You may be wondering if that command has a typo in it. Shouldn’t that read opentok-preact? Interestingly enough, no!

The Preact CLI includes preact-compat, which is a thin layer over Preact that works to achieve 100% compatibility with React. preact/compat adds around 2kb to our bundle size, but has the advantage of supporting the large majority of existing React modules you may find on npm. This also lets us continue writing React/ReactDOM code without any changes to workflow or codebase.

Build the Video Component

Copy and insert the values for your API Key, Session ID and Token to the video.js component. These are the values we generated in our Vonage Video API account in Step 2.

The session is essentially a room where the video chat will occur. It starts as unoccupied and listens for users to join.

import { h, Component } from 'preact';import { OTSession, OTStreams, preloadScript } from 'opentok-react';import ConnectionStatus from './connectionStatus';import Publisher from './publisher';import Subscriber from './subscriber';class VideoComponent extends Component { constructor(props) { super(props); this.state = { error: null, connected: false }; this.sessionEvents = { sessionConnected: () => { this.setState({ connected: true }); }, sessionDisconnected: () => { this.setState({ connected: false }); } }; } onError = (err) => { this.setState({ error: `Failed to connect: ${err.message}` }); } render() { return ( <OTSession apiKey='' sessionId='' token='' eventHandlers={this.sessionEvents} onError={this.onError} > {this.state.error ? <div id="error">{this.state.error}</div> : null} <ConnectionStatus connected={this.state.connected} /> <Publisher /> <OTStreams> <Subscriber /> </OTStreams> </OTSession> ); }}export default preloadScript(VideoComponent);

This component is responsible for displaying your video (if you’re first to join the session) with <Publisher />, your coach’s video with <Subscriber />, and whether you are connected in a session with <ConnectionStatus />.

Video Publishing Functionality

After the session has been established, the session ID and token are used to publish an audio-video stream from the first user. At this point, there is one participant in the session.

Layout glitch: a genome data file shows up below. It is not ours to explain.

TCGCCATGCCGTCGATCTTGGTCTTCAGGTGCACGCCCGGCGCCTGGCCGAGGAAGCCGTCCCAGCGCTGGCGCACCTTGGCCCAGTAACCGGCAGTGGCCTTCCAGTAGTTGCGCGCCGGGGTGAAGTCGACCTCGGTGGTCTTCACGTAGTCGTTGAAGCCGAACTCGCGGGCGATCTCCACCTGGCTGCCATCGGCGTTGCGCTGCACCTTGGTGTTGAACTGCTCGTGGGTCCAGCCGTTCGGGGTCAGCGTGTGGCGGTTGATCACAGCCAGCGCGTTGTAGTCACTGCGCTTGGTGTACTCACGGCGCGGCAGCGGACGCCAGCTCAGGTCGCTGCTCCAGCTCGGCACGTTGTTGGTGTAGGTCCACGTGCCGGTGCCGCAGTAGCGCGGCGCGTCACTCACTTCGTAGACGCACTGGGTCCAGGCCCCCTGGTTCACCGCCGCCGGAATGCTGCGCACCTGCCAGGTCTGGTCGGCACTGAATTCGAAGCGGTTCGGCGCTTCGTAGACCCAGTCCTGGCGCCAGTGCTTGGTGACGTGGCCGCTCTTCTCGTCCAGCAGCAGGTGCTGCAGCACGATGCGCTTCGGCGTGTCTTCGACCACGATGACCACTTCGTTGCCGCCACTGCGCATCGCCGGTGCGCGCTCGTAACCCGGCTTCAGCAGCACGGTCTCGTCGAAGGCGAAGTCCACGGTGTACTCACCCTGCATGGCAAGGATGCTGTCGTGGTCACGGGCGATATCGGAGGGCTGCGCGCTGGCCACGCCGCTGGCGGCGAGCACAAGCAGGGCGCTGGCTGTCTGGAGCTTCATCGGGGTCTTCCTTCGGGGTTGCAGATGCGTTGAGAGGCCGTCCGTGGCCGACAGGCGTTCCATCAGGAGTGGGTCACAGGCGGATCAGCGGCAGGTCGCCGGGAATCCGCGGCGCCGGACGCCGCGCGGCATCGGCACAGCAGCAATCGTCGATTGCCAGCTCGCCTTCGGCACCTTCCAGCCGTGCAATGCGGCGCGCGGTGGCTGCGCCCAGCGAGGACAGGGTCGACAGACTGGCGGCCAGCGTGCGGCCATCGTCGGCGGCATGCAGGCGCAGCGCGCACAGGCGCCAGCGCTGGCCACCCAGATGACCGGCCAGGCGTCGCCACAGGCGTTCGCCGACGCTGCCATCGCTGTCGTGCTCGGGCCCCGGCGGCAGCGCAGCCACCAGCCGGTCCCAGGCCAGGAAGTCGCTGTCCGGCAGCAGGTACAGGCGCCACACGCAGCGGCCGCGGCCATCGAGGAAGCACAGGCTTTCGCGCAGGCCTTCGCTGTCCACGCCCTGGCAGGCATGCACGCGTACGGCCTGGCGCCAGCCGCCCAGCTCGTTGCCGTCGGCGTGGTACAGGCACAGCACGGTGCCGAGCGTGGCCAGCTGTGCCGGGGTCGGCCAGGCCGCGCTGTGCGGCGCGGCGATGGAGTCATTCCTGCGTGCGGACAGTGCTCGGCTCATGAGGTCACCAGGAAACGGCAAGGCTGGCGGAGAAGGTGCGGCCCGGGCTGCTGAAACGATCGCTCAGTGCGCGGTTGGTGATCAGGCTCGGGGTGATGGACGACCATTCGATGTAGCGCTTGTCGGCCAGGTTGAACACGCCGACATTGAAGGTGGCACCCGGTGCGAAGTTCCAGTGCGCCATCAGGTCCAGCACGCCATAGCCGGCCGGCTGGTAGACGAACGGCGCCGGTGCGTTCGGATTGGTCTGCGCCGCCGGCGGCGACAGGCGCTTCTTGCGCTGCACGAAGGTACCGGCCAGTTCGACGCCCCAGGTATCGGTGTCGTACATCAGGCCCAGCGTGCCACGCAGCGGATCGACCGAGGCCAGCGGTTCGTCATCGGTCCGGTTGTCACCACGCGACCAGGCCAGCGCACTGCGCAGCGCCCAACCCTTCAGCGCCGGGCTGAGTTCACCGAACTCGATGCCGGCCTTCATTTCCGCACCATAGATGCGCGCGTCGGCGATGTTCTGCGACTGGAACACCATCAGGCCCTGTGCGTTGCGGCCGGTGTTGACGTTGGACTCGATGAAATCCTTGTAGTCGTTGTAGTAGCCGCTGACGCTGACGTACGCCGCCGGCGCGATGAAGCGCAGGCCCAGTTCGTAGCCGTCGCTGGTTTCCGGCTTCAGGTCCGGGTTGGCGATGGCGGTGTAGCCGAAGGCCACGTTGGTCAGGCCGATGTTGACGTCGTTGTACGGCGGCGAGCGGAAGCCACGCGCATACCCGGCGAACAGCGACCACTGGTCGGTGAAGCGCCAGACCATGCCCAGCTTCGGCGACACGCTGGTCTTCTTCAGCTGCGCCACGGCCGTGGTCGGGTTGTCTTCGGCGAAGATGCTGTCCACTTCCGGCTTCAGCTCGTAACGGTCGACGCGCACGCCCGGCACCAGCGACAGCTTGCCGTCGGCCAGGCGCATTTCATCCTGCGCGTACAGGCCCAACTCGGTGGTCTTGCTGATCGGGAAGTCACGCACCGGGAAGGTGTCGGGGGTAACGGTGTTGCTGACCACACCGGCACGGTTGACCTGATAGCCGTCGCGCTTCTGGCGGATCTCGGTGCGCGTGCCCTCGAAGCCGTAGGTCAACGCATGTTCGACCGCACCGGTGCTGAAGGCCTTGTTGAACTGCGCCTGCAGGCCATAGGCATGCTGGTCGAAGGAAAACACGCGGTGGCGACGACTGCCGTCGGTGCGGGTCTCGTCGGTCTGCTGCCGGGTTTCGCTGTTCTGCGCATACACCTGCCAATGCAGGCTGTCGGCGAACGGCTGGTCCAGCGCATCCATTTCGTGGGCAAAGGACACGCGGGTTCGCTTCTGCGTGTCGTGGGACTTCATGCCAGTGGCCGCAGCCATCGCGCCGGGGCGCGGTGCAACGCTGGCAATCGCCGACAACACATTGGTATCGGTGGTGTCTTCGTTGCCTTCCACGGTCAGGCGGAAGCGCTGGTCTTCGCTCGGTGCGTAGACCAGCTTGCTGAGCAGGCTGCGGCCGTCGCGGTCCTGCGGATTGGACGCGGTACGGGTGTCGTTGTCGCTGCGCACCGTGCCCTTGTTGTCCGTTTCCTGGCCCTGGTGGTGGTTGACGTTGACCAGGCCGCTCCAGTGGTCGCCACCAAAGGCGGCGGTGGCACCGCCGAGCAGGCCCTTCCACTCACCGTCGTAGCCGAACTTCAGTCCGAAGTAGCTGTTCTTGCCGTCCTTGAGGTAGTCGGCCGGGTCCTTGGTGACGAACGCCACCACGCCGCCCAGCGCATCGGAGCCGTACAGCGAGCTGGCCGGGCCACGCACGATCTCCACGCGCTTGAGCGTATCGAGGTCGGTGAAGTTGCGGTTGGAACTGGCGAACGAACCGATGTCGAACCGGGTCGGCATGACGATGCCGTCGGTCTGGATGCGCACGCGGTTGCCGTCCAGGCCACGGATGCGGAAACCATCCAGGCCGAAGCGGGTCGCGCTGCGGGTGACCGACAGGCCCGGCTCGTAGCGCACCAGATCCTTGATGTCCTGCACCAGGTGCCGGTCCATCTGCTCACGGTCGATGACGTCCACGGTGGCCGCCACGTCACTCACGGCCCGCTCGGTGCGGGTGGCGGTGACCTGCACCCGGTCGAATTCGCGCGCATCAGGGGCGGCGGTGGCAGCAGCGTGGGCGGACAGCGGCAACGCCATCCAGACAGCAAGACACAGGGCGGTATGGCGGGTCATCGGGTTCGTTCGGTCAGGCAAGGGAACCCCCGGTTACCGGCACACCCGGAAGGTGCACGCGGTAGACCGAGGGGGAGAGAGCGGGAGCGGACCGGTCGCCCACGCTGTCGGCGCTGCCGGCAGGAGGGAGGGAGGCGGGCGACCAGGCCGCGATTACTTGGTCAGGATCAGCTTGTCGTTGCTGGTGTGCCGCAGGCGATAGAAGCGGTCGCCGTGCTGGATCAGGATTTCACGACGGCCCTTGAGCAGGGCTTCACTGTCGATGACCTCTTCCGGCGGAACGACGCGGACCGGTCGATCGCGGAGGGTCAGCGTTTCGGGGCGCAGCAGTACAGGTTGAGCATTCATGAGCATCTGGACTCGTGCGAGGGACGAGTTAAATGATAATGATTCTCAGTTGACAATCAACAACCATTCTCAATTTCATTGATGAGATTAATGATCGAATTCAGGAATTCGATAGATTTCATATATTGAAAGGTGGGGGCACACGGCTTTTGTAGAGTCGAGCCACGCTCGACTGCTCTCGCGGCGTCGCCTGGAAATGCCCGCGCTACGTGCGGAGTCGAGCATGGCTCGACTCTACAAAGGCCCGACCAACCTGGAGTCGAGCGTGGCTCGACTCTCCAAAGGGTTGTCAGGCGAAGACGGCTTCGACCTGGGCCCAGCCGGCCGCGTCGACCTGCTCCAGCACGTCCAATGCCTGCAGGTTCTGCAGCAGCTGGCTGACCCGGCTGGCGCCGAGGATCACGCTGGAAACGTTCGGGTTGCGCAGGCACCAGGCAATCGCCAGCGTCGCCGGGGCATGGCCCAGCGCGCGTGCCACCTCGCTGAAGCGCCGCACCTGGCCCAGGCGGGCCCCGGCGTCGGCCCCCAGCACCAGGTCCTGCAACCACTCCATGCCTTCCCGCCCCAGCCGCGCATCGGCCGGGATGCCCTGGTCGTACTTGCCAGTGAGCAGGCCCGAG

In publisher.js, insert:

import { h, Component } from 'preact';import { OTPublisher } from "opentok-react";import CheckBox from "./checkbox";class Publisher extends Component { constructor(props) { super(props); this.state = { error: null, audio: false, video: false, videoSource: "camera" }; } setAudio = audio => { this.setState({ audio }); }; setVideo = video => { this.setState({ video }); }; changeVideoSource = videoSource => { this.state.videoSource !== "camera" ? this.setState({ videoSource: "camera" }) : this.setState({ videoSource: "screen" }); }; onError = err => { this.setState({ error: `Failed to publish: ${err.message}` }); }; render() { return ( <div className="publisher"> {this.state.error ? <div id="error">{this.state.error}</div> : null} <OTPublisher properties={{ publishAudio: this.state.audio, publishVideo: this.state.video, videoSource: this.state.videoSource === "screen" ? "screen" : undefined }} onError={this.onError} /> <CheckBox label="Share Screen" checked={this.state.videoSource === "screen"} onChange={this.changeVideoSource} /> <CheckBox label="Enable Audio" checked={this.state.audio === "audio"} onChange={this.setAudio} /> <CheckBox label="Enable Video" checked={this.state.videoSource === "video"} onChange={this.setVideo} /> </div> ); }}export default Publisher;

Using the CheckBox component, we are allowing the user to share their screen or choose to enable audio and/or video.

Video Subscribing Functionality

When a new user launches the app, the app server will send the session ID and a unique token that is then used to connect to the session. Once connected, both users have the ability to publish their audio-video stream and subscribe to access the other user’s stream.

In subscriber.js, insert: